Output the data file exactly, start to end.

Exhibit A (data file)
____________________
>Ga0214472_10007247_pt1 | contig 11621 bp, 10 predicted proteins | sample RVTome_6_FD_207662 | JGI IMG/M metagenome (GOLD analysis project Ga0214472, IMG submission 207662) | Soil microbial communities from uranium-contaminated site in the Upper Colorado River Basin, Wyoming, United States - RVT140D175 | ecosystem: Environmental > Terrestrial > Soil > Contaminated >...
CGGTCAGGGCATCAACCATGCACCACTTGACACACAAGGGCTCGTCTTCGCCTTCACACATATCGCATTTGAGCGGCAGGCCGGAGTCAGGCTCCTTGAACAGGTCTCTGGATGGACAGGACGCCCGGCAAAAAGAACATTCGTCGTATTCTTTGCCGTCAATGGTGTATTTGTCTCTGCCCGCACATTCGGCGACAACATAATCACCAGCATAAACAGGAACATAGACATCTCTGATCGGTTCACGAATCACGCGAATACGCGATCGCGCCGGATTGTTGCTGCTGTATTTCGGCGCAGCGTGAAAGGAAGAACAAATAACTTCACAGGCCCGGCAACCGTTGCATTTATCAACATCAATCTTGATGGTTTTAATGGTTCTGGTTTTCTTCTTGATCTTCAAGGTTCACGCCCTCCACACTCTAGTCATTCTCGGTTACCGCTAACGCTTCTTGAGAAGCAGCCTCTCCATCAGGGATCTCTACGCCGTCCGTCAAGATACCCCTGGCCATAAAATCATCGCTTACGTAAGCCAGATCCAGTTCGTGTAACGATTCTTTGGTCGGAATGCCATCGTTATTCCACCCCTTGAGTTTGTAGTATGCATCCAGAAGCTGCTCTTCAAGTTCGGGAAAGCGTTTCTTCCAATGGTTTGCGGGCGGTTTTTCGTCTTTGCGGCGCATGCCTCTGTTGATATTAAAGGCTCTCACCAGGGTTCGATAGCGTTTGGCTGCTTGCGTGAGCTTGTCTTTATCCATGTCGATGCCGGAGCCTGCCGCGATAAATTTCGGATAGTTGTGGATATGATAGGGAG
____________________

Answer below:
>Ga0214472_10007247_pt1 | contig 11621 bp, 10 predicted proteins | sample RVTome_6_FD_207662 | JGI IMG/M metagenome (GOLD analysis project Ga0214472, IMG submission 207662) | Soil microbial communities from uranium-contaminated site in the Upper Colorado River Basin, Wyoming, United States - RVT140D175 | ecosystem: Environmental > Terrestrial > Soil > Contaminated >...
CGGTCAGGGCATCAACCATGCACCACTTGACACACAAGGGCTCGTCTTCGCCTTCACACATATCGCATTTGAGCGGCAGGCCGGAGTCAGGCTCCTTGAACAGGTCTCTGGATGGACAGGACGCCCGGCAAAAAGAACATTCGTCGTATTCTTTGCCGTCAATGGTGTATTTGTCTCTGCCCGCACATTCGGCGACAACATAATCACCAGCATAAACAGGAACATAGACATCTCTGATCGGTTCACGAATCACGCGAATACGCGATCGCGCCGGATTGTTGCTGCTGTATTTCGGCGCAGCGTGAAAGGAAGAACAAATAACTTCACAGGCCCGGCAACCGTTGCATTTATCAACATCAATCTTGATGGTTTTAATGGTTCTGGTTTTCTTCTTGATCTTCAAGGTTCACGCCCTCCACACTCTAGTCATTCTCGGTTACCGCTAACGCTTCTTGAGAAGCAGCCTCTCCATCAGGGATCTCTACGCCGTCCGTCAAGATACCCCTGGCCATAAAATCATCGCTTACGTAAGCCAGATCCAGTTCGTGTAACGATTCTTTGGTCGGAATGCCATCGTTATTCCACCCCTTGAGTTTGTAGTATGCATCCAGAAGCTGCTCTTCAAGTTCGGGAAAGCGTTTCTTCCAATGGTTTGCGGGCGGTTTTTCGTCTTTGCGGCGCATGCCTCTGTTGATATTAAAGGCTCTCACCAGGGTTCGATAGCGTTTGGCTGCTTGCGTGAGCTTGTCTTTATCCATGTCGATGCCGGAGCCTGCCGCGATAAATTTCGGATAGTTGTGGATATGATAGGGAG